VIII. Conclusion.

In the end it still comes down to competing for a raid spot. I’m not going to claim that we bring more to the table than the Divine Spirit Priest, the first Windfury and Bloodlust, or the first three Paladin Blessings. It is an unfortunate core issue with the Druid class that our perceived raid utility is limited to the meager Mark of the Wild and a Rebirth every thirty minutes. But twenty five man raids bring more than five healers and when looking past buffs at the role of a healer, a well played Druid that can communicate their abilities and perform them can bring significantly more raw healing than any other class in nearly all circumstances. So much, in fact, that a Druid can cover solo what it would take multiple players of another class to heal.

Appendix A. An Example of the Extreme Case

The following is an example of a casting sequence that I use, and that an aspiring Druid could also use to put this style of play to the test. The encounter is Hydross the Unstable. The way my guild handles the adds is two offtanks collect two adds each, stack them, and AE them down. Hydross is also an aggro sensitive fight as HOTs ticking when he crosses over can lead to disaster.

The fight starts:
Stack Lifebloom on the Frost MT to 3. Add Regrowth and Rejuvenation to the MT. Refresh the Lifebloom three or four times and reapply Rejuvenation as needed. Shortly before the transition allow Lifebloom to explode. During the transition, before the switch, Swiftmend off Rejuvenation.
Open with Rejuvenation on the Nature MT as it won’t tick for three seconds and all tanks need a small window to establish aggro. Apply Lifebloom to one OT, then the next OT, then the Nature MT. Repeat immediately until they all have three stacks. On the third cycle add Rejuvenation on the Nature MT as the fourth spell. On the fourth cycle add Innervate as the fourth spell (it will be up again before the fight ends). On the fifth cycle Rejuvenation the MT again, and after the sixth cycle allow the OT Lifeblooms to explode as the adds should be down. Maintain Lifebloom and Rejuvenation on the MT until the same transition timing as before, letting Lifebloom explode and Swiftmending the Rejuvenation during the move.
Repeat this every phase, mana pot whenever available, trinket at the beginning of a phase whenever available. Innervate when it comes up again. Successful application of this strategy will be very visible on healing meters assuming the Druid isn’t comparatively undergeared.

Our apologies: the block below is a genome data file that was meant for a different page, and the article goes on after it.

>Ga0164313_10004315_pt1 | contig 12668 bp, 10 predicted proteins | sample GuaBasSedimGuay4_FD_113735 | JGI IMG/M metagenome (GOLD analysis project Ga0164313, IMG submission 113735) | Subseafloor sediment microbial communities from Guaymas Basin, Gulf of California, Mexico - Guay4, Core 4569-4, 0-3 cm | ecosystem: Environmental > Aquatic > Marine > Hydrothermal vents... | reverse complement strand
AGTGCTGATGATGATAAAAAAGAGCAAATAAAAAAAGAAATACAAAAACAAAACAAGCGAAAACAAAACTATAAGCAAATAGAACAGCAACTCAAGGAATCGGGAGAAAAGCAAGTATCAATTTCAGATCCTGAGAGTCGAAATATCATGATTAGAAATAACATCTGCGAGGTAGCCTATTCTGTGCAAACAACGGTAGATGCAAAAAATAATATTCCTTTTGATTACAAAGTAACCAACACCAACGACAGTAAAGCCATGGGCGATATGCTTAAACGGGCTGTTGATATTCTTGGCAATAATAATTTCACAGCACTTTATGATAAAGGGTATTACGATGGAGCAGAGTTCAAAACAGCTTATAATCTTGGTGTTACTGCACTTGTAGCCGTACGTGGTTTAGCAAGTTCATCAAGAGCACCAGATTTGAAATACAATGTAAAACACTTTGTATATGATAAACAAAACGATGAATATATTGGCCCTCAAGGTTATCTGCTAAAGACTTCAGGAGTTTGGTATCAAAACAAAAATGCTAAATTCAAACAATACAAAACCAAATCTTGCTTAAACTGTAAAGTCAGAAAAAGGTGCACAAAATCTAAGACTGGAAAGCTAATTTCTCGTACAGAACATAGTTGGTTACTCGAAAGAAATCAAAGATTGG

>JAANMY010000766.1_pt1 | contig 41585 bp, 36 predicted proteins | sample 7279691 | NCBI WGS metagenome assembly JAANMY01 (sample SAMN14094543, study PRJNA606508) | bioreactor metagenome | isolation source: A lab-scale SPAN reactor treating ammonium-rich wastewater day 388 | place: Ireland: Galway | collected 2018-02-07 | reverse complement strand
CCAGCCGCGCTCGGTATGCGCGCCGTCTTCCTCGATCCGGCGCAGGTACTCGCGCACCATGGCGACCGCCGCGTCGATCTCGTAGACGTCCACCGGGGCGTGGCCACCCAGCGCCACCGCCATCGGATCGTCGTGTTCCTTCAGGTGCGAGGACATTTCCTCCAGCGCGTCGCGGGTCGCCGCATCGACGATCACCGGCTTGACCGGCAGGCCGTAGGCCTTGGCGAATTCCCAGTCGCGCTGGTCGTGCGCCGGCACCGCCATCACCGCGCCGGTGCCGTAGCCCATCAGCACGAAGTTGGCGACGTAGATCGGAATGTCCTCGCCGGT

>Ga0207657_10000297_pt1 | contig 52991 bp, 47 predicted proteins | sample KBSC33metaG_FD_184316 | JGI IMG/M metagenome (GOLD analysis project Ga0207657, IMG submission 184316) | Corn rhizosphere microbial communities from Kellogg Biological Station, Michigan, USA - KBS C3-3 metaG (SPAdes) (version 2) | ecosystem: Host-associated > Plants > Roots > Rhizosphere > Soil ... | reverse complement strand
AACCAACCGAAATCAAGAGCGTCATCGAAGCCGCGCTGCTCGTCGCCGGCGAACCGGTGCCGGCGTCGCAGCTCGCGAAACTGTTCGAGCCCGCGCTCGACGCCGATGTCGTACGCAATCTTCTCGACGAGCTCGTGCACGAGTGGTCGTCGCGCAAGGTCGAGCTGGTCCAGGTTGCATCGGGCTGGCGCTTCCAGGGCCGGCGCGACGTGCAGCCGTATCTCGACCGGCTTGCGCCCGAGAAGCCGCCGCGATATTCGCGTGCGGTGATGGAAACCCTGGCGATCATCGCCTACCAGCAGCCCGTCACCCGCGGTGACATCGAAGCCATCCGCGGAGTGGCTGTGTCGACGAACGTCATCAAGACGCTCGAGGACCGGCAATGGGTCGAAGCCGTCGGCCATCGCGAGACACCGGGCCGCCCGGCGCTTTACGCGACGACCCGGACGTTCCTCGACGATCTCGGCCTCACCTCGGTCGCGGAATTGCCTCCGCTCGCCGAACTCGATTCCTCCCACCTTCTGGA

07-20-2007, 04:51 AM

07-20-2007, 11:36 AM
Very nice post. Makes me want to get my druid leveled up for healing!

In Everquest I play a druid and I'd say roughly 60% of the time I am healing in raids. I really like the versatility of the EQ druid. I can't play any other class.

In WoW, I have played every class now. Up to level 20 anyways. My priest is currently my highest, at 50. I like the druid so far. But level 1-20 was kind of painful. I am hoping that now with cat form, dps will pick up. The kick in the ass is having to get 3 sets of gear. Getting one set for my Priest was enough work LOL.

07-20-2007, 04:06 PM
You don't have a Shadow set as well???


Seriously though, this is an amazing guide and pretty much explains my healing strategy to a tee.

Except I don't use macro's cause as most of my raiding experience since TBC was 5 mans and the occasional KZ.

07-21-2007, 08:12 PM
Great guide, thanks for posting it. :) I respecced resto for kara the other day for the first ever (yes, ever, lol), was an interesting experience... I totally forgot about keeping up a triple stack of lifebloom though, I guess I just haven't healed much since the patch, was used to using a single stack and rejuv, plus regrowthing when necessary, but yeah my mana ran out quicker than I had hoped it would (though man, innervate + that trinket that drops in botanica is a godsend I tell ya), I think I used way too many regrowths in my cycles. I'll definitely keep this guide in mind next time I'm called on to heal. :D

08-06-2007, 01:21 PM
Nice guide. Good job !

12-11-2007, 04:47 PM
2.) The amount each stack heals for is set by the +Healing at the time the stack was first applied. As long as it is not allowed to explode, the Druid could even remove all their Healing gear and still keep the Lifebloom ticking for the same amount.This may be changing for the worse in 2.3.2. See this thread (